Carl Taylor Senior Consultant

The process of exiting a business involves various options, and each option carries its own tax implications. While tax efficiency is an important factor to consider, it is equally vital to evaluate the commercial aspects and align them with your goals. Early planning can help optimise the value of the sale and achieve a tax-efficient outcome.

In this article we are going to discuss some common exit options and their associated tax considerations:

Sale of Assets vs. Sale of Shares:From a tax perspective, it is often advantageous for the exiting shareholder to sell their shares in the company. In this case, the shareholder receives the sale proceeds personally and incurs Capital Gains Tax on the profits, assuming the company being sold is not part of a group.

Liquidation or Winding Up:If the sale of the company involves the trade and assets or if the business naturally comes to an end, the company will need to be closed down. This can be achieved through formal liquidation or potentially an informal winding up. It may be possible to obtain capital treatment for the final distribution. 

Management Buyout:When a management team intends to take over the ownership of the company, they can proceed with a management buyout. There are various ways to structure such transactions, and it is important to carefully consider the tax implications. At Oldfield we have developed a Holding Company Buyout solution, which enables funds to come from the company rather than personally and creates the facility to stage the buy-out payments, which greatly assists cashflow.  There are significant tax advantages too, including mitigating, or even eliminating, Stamp Duty on the transaction, and protecting the recipient from Inheritance Tax exposure. This is something our tax team are highly experienced in, therefore if this the route you are considering going down please get in touch. 

Company Purchase of Own Shares: In situations where an individual is exiting the business, the company may be able to repurchase its own shares. Whether you're acquiring your business partner's stake in the company due to retirement, a change in business goals, or a desire to move on to new ventures, the thought of a buyout of a business partner can be daunting. This can be a challenging task, and it's important to approach it with care and consideration especially when you consider that it will likely require a significant amount of money.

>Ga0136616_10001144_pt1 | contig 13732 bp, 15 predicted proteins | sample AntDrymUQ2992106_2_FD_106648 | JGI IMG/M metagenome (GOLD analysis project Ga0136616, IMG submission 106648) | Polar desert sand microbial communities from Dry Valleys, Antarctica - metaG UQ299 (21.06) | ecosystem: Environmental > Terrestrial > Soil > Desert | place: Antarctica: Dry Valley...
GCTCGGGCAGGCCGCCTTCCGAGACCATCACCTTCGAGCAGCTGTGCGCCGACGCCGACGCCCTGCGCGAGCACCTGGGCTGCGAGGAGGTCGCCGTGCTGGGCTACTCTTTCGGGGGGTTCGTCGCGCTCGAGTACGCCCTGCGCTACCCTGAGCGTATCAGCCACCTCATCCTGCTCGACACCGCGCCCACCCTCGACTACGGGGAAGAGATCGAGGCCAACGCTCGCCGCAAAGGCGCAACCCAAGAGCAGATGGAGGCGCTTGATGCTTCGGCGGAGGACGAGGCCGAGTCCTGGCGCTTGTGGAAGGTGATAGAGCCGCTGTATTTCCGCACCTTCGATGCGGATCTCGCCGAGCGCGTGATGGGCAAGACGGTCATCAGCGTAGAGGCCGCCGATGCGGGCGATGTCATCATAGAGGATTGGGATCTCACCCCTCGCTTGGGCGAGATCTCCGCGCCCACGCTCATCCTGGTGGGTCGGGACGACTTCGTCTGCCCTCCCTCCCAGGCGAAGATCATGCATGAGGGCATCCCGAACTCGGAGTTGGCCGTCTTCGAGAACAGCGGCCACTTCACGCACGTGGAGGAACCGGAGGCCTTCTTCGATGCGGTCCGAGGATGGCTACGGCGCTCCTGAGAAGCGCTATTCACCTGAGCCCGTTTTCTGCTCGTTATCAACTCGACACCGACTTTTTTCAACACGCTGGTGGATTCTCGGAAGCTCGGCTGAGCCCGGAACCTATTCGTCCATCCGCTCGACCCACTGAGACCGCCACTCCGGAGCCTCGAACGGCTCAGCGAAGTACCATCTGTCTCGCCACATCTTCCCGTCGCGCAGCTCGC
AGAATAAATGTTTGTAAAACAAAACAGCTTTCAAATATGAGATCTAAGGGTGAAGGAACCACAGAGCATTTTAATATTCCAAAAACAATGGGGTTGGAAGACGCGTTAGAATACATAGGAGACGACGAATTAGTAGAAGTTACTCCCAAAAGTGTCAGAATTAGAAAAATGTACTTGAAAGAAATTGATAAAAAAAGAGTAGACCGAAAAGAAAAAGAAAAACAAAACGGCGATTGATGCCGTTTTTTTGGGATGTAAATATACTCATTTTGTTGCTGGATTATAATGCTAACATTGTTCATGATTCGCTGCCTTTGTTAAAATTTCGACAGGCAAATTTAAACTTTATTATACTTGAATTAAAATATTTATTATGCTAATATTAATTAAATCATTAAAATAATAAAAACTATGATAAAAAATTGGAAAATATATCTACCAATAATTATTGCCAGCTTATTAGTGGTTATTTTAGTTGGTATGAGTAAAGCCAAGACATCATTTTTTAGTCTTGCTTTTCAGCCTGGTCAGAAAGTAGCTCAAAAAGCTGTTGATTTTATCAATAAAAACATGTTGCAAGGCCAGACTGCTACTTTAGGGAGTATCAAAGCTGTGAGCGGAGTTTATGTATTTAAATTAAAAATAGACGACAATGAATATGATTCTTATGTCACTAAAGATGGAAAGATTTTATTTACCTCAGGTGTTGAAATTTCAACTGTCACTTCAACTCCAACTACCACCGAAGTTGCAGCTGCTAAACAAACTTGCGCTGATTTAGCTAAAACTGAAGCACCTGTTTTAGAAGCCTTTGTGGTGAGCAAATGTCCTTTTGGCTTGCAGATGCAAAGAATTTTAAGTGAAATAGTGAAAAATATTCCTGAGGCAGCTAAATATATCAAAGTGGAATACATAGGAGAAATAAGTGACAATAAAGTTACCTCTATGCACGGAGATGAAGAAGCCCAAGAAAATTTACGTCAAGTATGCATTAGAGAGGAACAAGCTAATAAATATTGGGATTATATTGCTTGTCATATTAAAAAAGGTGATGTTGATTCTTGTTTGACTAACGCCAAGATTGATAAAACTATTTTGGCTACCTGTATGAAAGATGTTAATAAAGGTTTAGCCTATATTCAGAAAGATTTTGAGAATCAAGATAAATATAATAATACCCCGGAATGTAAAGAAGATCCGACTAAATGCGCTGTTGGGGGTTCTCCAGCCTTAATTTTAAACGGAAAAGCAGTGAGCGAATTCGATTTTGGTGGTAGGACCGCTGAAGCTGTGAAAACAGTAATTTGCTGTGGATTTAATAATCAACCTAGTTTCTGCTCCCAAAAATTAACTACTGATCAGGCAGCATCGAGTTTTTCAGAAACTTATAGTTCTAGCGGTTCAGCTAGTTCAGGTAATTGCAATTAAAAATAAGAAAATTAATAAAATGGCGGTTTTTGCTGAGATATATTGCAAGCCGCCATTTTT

It is worth noting that the information provided here offers a brief overview of several exit strategies. Each business sale is unique, and it is crucial to engage with a professional advisor to discuss your specific objectives and intentions. Collaborating with experts ensures that the best exit strategy for you and your business can be implemented while taking into account both tax and commercial considerations.

If you would like further guidance on shareholder buyouts or to book a free consultation to discuss your specific requirements with one of our tax consultants - please fill out the form below
As outlined in this article there are various routes and options to go down. As always, we recommend speaking to your advisors on the best steps before making any changes. For more information on how we can help you and your business, or to discuss the options above in more detail please contact us via info@oldfieldadvisory.com or call 02476673160 for further support and advice. Let’s work together to grow and strengthen your business.

Please note: This article is provided for information only and was correct as at time of writing (30/05/23). Any lists and details provided above are not exhaustive and are not intended to be full and complete guidance.  No action should be taken without consulting detailed legislation or seeking independent professional advice. Therefore no responsibility for loss occasioned by any person acting or refraining from action as a result of the material contained in this article can be accepted.